Moms are some of the greatest assets a company can have, but it doesn’t always feel like that in the workplace. In honor of Mother’s Day, I thought it appropriate to discuss the state of working moms in America. Things have definitely changed for women in the workforce, and especially for moms, but working moms still face a variety of challenges for having children. Many of those challenges occur around maternity leave. I have first-hand experience with this scenario. After returning from maternity leave with one of my children, I found that I had been stripped of all roles and responsibilities, moved from the executive floor to an office that was formerly used to store furniture, and marginalized. To add insult to injury, pumping and storing my breast milk was consistently frowned upon. All of this took place in an org structure where my leadership was primarily other working moms!
“Many moms can attest to the challenges of pumping at work. There are some organizations doing the work to help make the post-maternity transition back to work better.”
Pumpspotting (https://www.pumpspotting.com/) is one of those organizations. I wish my employer and I would have had access to them when I needed it because when I returned to my job after giving birth, I was met with blatant workplace discrimination, again by other working moms. Theeverymom.com describes workplace discrimination as any time an “employer’s prejudice against an employee or applicant (in this case, a mom or mom-to-be) negatively impacts her ability to carry out or secure employment.” The website also cites that “it’s illegal for an employer to treat an employee or applicant unfairly due to their federally protected characteristics, which includes age (40 or older), disability, genetic information, national origin, pregnancy, race/color, religion, or sex (including gender identity, sexual orientation, and pregnancy)”. If you are an expecting mother, make sure you do your research and know your rights concerning parental leave. Having a child should not put your job or ability to advance at work in jeopardy.
In addition to facing difficulties with parental leave, working moms also struggle with the challenges of being an active parent and striving for excellence in their profession. We’ve discussed burnout among employees in previous blogs, and this phenomenon is definitely not specific to just moms, or parents, for that matter. However, burnout for moms is particularly more prevalent than with other demographics. According to CNBC.com, “53% of parents say that mom is the primary caregiver in their home.” The same website also claims that “women are 28% more likely to experience burnout than fathers”. What can moms do to alleviate this stress and advocate for themselves at work? There are a few things, and I know some of these may be easier said than done. First of all, if you have access to help, either at home or at work, don’t be timid about using it. Sometimes moms can experience guilt about being there for their children for everything, all of the time, but the reality is that we are not super women. It is ok to ask for help, and it’s ok to receive it. Next, we must make realistic expectations for ourselves for work and home. Maybe your daily to-do list needs to decrease by a few things. You’ll find more success and be more motivated if you’re actually completing things on the list.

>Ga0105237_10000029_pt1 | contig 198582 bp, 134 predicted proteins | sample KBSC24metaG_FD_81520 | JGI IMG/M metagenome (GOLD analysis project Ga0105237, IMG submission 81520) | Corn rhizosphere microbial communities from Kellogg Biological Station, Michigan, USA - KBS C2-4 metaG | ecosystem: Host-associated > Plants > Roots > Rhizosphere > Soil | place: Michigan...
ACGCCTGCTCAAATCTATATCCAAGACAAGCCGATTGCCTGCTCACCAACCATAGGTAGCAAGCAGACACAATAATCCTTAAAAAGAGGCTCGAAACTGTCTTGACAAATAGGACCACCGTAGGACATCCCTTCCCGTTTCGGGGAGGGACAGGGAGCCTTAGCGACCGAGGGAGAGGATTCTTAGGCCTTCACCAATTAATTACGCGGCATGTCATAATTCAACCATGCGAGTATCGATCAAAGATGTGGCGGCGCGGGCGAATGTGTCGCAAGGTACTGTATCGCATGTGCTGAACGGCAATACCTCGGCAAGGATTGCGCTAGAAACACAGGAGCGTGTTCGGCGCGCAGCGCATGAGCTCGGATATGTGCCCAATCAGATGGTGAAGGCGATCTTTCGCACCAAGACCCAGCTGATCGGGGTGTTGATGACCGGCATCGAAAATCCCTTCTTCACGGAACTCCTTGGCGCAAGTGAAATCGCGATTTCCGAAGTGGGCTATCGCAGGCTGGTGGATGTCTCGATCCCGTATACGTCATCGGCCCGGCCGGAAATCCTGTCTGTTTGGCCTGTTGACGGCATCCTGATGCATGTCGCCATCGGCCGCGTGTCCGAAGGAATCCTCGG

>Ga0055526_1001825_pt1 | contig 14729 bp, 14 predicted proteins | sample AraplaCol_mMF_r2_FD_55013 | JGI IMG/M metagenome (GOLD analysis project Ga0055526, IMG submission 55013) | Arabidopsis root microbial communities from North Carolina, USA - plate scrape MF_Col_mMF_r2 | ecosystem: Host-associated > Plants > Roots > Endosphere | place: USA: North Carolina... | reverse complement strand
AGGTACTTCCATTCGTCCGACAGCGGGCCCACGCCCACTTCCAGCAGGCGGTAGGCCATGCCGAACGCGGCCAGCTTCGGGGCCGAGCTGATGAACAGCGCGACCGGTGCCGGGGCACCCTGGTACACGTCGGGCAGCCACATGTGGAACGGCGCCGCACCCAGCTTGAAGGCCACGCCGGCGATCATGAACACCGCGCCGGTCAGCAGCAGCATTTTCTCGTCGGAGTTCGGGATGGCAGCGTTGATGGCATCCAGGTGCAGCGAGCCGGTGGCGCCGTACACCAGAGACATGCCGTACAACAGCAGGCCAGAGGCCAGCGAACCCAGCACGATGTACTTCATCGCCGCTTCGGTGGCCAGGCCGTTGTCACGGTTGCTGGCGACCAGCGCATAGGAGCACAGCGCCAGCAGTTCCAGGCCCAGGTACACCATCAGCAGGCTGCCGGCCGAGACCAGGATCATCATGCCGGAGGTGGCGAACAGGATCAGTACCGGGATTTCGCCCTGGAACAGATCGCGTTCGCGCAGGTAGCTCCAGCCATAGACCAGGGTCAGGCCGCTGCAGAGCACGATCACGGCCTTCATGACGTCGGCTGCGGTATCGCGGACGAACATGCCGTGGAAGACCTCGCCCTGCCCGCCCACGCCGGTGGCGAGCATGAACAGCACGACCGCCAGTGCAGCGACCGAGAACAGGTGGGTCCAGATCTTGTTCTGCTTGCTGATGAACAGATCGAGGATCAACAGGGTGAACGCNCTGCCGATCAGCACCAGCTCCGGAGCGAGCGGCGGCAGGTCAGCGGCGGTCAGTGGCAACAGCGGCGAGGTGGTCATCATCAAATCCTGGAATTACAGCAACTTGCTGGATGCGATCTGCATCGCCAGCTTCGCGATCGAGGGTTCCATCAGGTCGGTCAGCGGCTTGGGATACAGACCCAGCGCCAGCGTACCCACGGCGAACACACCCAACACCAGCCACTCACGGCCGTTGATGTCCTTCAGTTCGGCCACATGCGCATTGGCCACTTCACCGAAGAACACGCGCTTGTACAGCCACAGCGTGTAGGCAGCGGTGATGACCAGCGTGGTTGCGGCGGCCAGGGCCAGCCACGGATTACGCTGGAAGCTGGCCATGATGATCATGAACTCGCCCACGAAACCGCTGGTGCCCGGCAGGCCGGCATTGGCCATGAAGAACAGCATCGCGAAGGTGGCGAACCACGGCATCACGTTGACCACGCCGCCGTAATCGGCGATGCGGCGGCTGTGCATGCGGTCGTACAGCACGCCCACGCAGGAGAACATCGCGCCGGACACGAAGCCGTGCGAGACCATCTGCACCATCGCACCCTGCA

If you haven’t figured this out yet, I’m an advocate for working mothers. I believe in their value in the workplace. There are companies like The Mom Project (https://themomproject.com/) that are solely dedicated to ensuring the success of moms and showing that we are some of the hardest-working people out there who would be major benefits to any employer’s roster. Spanx founder, Sara Blakely, articulated this idea well when she stated, “This struggle is real. The juggle is real. That’s why everyone should hire working mothers. They are put in crazy situations all the time and are forced to problem-solve. They are some of my most resourceful employees.” Give yourself grace, moms.